Bali Museum

The Bali Museum is situated on the east side of Denpasar's public square (alun alun). It was founded by a museum society in 1931. Its architecture and decoration combine various Balinese styles. Form a large number of interesting ancient and new exhibits here are only a few items of archaeological interest : a prehistoric bronze rattle for marking dance rhythm : two hemispheres to be mounted on a stick. Their decoration points to the Bronze Age.

Early Hindu Balinese Period are numerous clay seals and stupas, only partially exhibited. Clay stupas are small replicas - varying in hight from four to twenty cm - of Buddhist monuments, originally reliquaries, later on regarded as symbols of the Buddhist religion. They were made by bronze stamp seals and moulds. (Examples were found in Java and must have existed in Bali, too). In various Buddhist countries such clay objects were sold to pilgrims as amulets and religious souvenirs. Or reversely, pilgrims offered them to sanctuaries as ex voto gifts. In certain sacred places large quantities of clay seals and stupas were discovered (recently for instance near Borobudur , Java). The Bali Museum hoard was excavated from the edge of a small rivulet at Pejeng (Intaran). It may have been part of the srock in trade of some Buddhist monk or with doctor. (On Buddhism and Buddhist officials in the neighbourhood of Pejeng, see the paragraph on Goa Gajah). The clay material used was found to be of Balinese origin ; the impressions were consequently locally made. Some of the stupas apparently were painted over with red chalk. The stamp seals and moulds may have been inported from elsewhere, presumably India, the Holy Land of Buddhism. The lower part of the stupas contain certain tiney seals, in pairs, covered up with lumps of clay. Certain exceptionally small stupas were impressed themselves. The seals are stamped with a well-known formula of faith, the so-called ye-te formula (after the first words of either stanza line). It refers to the disintegraion of the elements composing all living beings (in other words to one of the Buddha's main teachings). But in the long run the words were used as a mere magic spell. The clay objects marked by them wee then regarded as amulets having an auspicious influence wherever they were kept. The text on another Pejeng tablet apparently served as an antidote against poison 'through the pufirying power of the Buddhas.' Sheer tantrism.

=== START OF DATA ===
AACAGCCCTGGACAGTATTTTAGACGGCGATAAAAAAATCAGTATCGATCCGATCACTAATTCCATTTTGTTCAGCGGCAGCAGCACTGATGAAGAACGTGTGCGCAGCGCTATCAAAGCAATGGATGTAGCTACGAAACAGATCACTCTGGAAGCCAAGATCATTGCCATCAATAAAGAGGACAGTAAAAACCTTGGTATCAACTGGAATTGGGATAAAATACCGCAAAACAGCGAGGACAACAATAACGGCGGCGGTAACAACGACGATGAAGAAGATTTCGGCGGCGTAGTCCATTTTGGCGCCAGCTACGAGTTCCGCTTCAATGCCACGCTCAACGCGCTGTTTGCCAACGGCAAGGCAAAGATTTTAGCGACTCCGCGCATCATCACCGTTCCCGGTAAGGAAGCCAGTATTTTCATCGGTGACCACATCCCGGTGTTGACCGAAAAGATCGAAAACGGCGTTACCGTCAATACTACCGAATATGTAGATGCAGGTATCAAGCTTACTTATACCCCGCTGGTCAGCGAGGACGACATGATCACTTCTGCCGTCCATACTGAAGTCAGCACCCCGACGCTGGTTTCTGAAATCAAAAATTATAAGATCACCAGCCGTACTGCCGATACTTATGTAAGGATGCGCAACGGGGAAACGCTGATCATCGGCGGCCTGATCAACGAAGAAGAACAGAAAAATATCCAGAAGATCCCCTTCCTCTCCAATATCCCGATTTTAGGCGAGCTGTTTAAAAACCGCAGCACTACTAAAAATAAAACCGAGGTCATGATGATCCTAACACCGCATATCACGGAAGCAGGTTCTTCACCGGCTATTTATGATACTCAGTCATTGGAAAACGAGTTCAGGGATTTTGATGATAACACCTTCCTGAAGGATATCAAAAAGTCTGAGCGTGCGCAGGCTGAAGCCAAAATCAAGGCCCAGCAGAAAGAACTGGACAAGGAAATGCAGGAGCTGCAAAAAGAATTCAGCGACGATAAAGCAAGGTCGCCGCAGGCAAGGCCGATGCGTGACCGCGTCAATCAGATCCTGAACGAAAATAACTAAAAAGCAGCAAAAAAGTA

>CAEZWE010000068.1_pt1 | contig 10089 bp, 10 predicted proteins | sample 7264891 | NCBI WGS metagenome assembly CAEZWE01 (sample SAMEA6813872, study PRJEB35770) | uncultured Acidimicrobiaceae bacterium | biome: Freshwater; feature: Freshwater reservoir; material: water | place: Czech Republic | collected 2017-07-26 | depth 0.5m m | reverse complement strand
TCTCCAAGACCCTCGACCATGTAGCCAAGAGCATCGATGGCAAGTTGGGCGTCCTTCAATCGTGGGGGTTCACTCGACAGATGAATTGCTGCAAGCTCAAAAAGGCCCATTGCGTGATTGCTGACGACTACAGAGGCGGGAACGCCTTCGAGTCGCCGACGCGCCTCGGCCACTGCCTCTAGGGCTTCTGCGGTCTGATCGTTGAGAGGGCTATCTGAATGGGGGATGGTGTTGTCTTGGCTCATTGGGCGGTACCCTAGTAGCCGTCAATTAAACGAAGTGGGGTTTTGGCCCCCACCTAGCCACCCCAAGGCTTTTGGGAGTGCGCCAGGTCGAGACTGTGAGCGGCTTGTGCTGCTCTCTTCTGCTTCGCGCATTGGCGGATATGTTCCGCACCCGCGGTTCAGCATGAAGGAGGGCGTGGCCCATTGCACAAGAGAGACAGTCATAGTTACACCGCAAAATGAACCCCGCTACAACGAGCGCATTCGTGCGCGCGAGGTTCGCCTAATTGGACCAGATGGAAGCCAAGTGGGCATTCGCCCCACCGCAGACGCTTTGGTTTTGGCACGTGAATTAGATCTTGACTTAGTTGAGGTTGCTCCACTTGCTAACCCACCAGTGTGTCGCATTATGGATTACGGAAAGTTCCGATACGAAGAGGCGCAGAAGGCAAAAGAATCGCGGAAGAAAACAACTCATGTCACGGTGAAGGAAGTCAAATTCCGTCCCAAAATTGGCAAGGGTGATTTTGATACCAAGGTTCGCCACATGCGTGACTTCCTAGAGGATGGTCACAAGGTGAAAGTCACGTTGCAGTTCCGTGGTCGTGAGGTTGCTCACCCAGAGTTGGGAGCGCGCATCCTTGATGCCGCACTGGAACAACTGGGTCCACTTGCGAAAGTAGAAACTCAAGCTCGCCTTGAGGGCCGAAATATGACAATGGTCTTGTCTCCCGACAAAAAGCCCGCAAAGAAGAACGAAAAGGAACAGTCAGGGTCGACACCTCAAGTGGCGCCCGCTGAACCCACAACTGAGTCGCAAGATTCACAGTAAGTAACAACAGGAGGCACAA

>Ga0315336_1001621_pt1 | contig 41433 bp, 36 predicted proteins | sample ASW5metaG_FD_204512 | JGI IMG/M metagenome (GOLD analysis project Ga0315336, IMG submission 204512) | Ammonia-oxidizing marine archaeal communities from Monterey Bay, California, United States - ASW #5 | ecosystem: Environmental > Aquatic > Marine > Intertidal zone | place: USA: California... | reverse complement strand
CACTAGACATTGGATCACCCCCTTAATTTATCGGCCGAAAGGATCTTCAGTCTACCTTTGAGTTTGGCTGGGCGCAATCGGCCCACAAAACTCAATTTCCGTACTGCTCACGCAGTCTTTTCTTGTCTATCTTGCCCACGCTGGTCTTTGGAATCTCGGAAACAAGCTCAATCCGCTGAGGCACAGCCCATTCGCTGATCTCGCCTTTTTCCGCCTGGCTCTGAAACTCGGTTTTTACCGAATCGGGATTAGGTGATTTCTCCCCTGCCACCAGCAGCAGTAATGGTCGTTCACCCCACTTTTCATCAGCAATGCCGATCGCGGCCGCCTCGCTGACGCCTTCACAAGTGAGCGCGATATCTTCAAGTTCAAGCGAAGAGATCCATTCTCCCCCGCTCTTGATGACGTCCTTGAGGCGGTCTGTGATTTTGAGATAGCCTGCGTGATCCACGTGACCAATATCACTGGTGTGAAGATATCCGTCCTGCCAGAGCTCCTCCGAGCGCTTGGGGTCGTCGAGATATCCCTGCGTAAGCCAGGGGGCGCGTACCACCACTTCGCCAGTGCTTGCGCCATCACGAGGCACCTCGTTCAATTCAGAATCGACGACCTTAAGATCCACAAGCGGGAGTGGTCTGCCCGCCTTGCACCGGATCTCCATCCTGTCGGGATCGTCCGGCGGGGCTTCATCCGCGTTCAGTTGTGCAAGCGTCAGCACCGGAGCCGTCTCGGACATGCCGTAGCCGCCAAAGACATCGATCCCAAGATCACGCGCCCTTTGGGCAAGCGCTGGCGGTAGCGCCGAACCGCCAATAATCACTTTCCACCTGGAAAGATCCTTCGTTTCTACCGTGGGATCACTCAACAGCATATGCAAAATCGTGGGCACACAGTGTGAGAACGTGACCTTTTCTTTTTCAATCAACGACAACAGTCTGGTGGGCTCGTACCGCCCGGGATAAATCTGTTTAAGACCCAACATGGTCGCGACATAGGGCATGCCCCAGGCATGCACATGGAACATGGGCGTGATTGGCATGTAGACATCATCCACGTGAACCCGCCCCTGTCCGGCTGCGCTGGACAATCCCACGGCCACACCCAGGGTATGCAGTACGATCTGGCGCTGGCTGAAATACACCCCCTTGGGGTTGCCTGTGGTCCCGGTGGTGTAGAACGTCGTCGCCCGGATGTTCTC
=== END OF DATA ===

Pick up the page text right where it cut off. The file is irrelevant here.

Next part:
The texts engraved on the seals stamped on the clay are written in a script of Northeast Indian Origin, Early Nagari, especially used in Buddhist circles. The bronze stamps and moulds presumably date from end 8th century. The clay imprints made with them may be either contemporaneous or much later. The stupas, the formulas as well as certain small clay plaques bearing Buddha and Bodhisattwa figures evidence a Buddhist centre at Pejeng beside Sivaitic sanctuaries.

Among the other antiquities from early Hinduistic periods are several bronze statuettes - very scarce in Bali and several stone images.